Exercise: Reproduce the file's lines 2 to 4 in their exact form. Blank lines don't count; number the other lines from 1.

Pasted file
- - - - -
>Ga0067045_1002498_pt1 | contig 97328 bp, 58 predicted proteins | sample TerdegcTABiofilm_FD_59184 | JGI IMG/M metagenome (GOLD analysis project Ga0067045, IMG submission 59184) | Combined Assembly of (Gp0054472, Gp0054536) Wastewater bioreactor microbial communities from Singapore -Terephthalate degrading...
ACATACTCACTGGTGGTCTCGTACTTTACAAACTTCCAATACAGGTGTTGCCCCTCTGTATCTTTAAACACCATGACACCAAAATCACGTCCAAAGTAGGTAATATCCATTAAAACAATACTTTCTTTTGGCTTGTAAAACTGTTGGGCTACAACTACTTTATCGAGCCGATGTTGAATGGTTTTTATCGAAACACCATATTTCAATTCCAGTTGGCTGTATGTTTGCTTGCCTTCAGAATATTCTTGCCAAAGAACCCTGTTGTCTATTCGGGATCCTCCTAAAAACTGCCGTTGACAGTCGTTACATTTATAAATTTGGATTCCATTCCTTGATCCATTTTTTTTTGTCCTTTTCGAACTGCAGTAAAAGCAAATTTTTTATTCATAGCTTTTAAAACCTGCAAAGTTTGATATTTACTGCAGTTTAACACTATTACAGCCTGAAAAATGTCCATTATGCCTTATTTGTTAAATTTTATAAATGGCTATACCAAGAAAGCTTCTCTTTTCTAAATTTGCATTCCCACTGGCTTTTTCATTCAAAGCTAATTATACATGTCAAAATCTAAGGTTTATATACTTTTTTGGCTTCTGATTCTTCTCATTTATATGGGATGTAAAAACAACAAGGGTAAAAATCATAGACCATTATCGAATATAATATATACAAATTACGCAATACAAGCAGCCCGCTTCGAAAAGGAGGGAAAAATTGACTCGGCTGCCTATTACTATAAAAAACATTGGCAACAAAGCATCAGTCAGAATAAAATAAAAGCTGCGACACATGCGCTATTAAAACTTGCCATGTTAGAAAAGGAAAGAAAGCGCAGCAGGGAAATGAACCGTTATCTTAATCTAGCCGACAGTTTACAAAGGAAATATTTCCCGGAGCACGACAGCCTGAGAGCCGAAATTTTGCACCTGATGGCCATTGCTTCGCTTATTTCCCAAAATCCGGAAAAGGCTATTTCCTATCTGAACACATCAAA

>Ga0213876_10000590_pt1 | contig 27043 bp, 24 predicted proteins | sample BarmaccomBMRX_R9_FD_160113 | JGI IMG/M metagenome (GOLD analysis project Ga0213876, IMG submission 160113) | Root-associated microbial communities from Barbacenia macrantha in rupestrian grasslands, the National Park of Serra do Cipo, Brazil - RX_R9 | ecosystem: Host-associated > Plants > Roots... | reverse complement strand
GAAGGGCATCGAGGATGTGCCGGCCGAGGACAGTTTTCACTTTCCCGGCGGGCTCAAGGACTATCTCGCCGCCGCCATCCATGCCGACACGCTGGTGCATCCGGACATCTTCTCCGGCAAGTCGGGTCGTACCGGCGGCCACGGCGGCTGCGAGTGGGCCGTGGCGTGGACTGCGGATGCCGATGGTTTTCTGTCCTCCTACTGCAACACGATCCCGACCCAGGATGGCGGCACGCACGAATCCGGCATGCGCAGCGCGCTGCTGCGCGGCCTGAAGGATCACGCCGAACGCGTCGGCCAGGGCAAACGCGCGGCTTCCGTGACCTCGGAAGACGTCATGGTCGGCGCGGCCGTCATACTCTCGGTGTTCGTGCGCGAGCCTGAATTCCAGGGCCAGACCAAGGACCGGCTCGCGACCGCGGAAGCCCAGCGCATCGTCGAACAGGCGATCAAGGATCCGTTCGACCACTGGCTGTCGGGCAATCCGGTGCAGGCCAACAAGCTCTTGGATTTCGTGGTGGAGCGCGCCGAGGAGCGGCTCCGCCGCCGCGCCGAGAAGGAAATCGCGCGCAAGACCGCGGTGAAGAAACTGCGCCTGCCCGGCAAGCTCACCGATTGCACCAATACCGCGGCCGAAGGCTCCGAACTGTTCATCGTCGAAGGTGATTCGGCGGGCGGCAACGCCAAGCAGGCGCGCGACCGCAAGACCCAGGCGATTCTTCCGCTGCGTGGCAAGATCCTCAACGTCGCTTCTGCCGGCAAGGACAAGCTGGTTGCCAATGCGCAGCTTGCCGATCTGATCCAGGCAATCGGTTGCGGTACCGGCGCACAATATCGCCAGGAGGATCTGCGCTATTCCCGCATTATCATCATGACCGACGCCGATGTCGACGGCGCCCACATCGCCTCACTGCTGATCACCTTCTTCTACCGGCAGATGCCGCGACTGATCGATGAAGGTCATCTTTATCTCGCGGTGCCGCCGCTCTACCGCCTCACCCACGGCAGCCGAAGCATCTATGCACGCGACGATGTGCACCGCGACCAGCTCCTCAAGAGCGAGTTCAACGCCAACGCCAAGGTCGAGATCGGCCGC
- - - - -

ACATACTCACTGGTGGTCTCGTACTTTACAAACTTCCAATACAGGTGTTGCCCCTCTGTATCTTTAAACACCATGACACCAAAATCACGTCCAAAGTAGGTAATATCCATTAAAACAATACTTTCTTTTGGCTTGTAAAACTGTTGGGCTACAACTACTTTATCGAGCCGATGTTGAATGGTTTTTATCGAAACACCATATTTCAATTCCAGTTGGCTGTATGTTTGCTTGCCTTCAGAATATTCTTGCCAAAGAACCCTGTTGTCTATTCGGGATCCTCCTAAAAACTGCCGTTGACAGTCGTTACATTTATAAATTTGGATTCCATTCCTTGATCCATTTTTTTTTGTCCTTTTCGAACTGCAGTAAAAGCAAATTTTTTATTCATAGCTTTTAAAACCTGCAAAGTTTGATATTTACTGCAGTTTAACACTATTACAGCCTGAAAAATGTCCATTATGCCTTATTTGTTAAATTTTATAAATGGCTATACCAAGAAAGCTTCTCTTTTCTAAATTTGCATTCCCACTGGCTTTTTCATTCAAAGCTAATTATACATGTCAAAATCTAAGGTTTATATACTTTTTTGGCTTCTGATTCTTCTCATTTATATGGGATGTAAAAACAACAAGGGTAAAAATCATAGACCATTATCGAATATAATATATACAAATTACGCAATACAAGCAGCCCGCTTCGAAAAGGAGGGAAAAATTGACTCGGCTGCCTATTACTATAAAAAACATTGGCAACAAAGCATCAGTCAGAATAAAATAAAAGCTGCGACACATGCGCTATTAAAACTTGCCATGTTAGAAAAGGAAAGAAAGCGCAGCAGGGAAATGAACCGTTATCTTAATCTAGCCGACAGTTTACAAAGGAAATATTTCCCGGAGCACGACAGCCTGAGAGCCGAAATTTTGCACCTGATGGCCATTGCTTCGCTTATTTCCCAAAATCCGGAAAAGGCTATTTCCTATCTGAACACATCAAA

>Ga0213876_10000590_pt1 | contig 27043 bp, 24 predicted proteins | sample BarmaccomBMRX_R9_FD_160113 | JGI IMG/M metagenome (GOLD analysis project Ga0213876, IMG submission 160113) | Root-associated microbial communities from Barbacenia macrantha in rupestrian grasslands, the National Park of Serra do Cipo, Brazil - RX_R9 | ecosystem: Host-associated > Plants > Roots... | reverse complement strand
GAAGGGCATCGAGGATGTGCCGGCCGAGGACAGTTTTCACTTTCCCGGCGGGCTCAAGGACTATCTCGCCGCCGCCATCCATGCCGACACGCTGGTGCATCCGGACATCTTCTCCGGCAAGTCGGGTCGTACCGGCGGCCACGGCGGCTGCGAGTGGGCCGTGGCGTGGACTGCGGATGCCGATGGTTTTCTGTCCTCCTACTGCAACACGATCCCGACCCAGGATGGCGGCACGCACGAATCCGGCATGCGCAGCGCGCTGCTGCGCGGCCTGAAGGATCACGCCGAACGCGTCGGCCAGGGCAAACGCGCGGCTTCCGTGACCTCGGAAGACGTCATGGTCGGCGCGGCCGTCATACTCTCGGTGTTCGTGCGCGAGCCTGAATTCCAGGGCCAGACCAAGGACCGGCTCGCGACCGCGGAAGCCCAGCGCATCGTCGAACAGGCGATCAAGGATCCGTTCGACCACTGGCTGTCGGGCAATCCGGTGCAGGCCAACAAGCTCTTGGATTTCGTGGTGGAGCGCGCCGAGGAGCGGCTCCGCCGCCGCGCCGAGAAGGAAATCGCGCGCAAGACCGCGGTGAAGAAACTGCGCCTGCCCGGCAAGCTCACCGATTGCACCAATACCGCGGCCGAAGGCTCCGAACTGTTCATCGTCGAAGGTGATTCGGCGGGCGGCAACGCCAAGCAGGCGCGCGACCGCAAGACCCAGGCGATTCTTCCGCTGCGTGGCAAGATCCTCAACGTCGCTTCTGCCGGCAAGGACAAGCTGGTTGCCAATGCGCAGCTTGCCGATCTGATCCAGGCAATCGGTTGCGGTACCGGCGCACAATATCGCCAGGAGGATCTGCGCTATTCCCGCATTATCATCATGACCGACGCCGATGTCGACGGCGCCCACATCGCCTCACTGCTGATCACCTTCTTCTACCGGCAGATGCCGCGACTGATCGATGAAGGTCATCTTTATCTCGCGGTGCCGCCGCTCTACCGCCTCACCCACGGCAGCCGAAGCATCTATGCACGCGACGATGTGCACCGCGACCAGCTCCTCAAGAGCGAGTTCAACGCCAACGCCAAGGTCGAGATCGGCCGC